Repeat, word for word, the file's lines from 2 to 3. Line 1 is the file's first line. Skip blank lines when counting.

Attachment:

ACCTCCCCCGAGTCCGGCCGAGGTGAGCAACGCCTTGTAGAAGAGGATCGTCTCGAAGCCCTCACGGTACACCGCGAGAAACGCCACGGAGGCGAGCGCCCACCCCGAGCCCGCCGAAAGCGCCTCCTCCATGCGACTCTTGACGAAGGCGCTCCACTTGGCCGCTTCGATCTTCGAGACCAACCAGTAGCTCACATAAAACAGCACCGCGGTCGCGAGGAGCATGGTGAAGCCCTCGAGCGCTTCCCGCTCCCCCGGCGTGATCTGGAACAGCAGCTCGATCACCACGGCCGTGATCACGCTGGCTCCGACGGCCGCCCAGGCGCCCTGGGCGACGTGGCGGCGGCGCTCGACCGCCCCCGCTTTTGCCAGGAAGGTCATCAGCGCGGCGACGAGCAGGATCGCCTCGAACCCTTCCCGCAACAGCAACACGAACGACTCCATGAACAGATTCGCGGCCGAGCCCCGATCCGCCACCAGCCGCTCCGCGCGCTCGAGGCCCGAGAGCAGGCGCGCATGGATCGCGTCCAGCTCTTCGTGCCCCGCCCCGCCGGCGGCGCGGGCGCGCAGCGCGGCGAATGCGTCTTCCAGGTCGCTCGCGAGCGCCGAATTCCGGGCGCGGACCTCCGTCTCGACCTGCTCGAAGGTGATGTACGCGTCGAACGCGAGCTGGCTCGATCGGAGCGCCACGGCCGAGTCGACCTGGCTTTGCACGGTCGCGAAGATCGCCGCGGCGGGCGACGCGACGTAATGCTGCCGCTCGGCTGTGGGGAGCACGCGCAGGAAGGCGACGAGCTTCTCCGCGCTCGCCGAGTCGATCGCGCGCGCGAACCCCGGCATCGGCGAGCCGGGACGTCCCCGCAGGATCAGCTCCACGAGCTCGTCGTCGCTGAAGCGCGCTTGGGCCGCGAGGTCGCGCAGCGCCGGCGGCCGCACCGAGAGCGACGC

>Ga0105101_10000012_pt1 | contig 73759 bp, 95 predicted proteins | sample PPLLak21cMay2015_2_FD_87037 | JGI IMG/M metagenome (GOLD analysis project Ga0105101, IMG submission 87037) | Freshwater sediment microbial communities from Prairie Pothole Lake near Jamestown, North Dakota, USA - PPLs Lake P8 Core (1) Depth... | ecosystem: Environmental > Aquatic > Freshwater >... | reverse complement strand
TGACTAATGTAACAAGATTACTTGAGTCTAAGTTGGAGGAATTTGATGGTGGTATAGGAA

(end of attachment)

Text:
>Ga0105101_10000012_pt1 | contig 73759 bp, 95 predicted proteins | sample PPLLak21cMay2015_2_FD_87037 | JGI IMG/M metagenome (GOLD analysis project Ga0105101, IMG submission 87037) | Freshwater sediment microbial communities from Prairie Pothole Lake near Jamestown, North Dakota, USA - PPLs Lake P8 Core (1) Depth... | ecosystem: Environmental > Aquatic > Freshwater >... | reverse complement strand
TGACTAATGTAACAAGATTACTTGAGTCTAAGTTGGAGGAATTTGATGGTGGTATAGGAA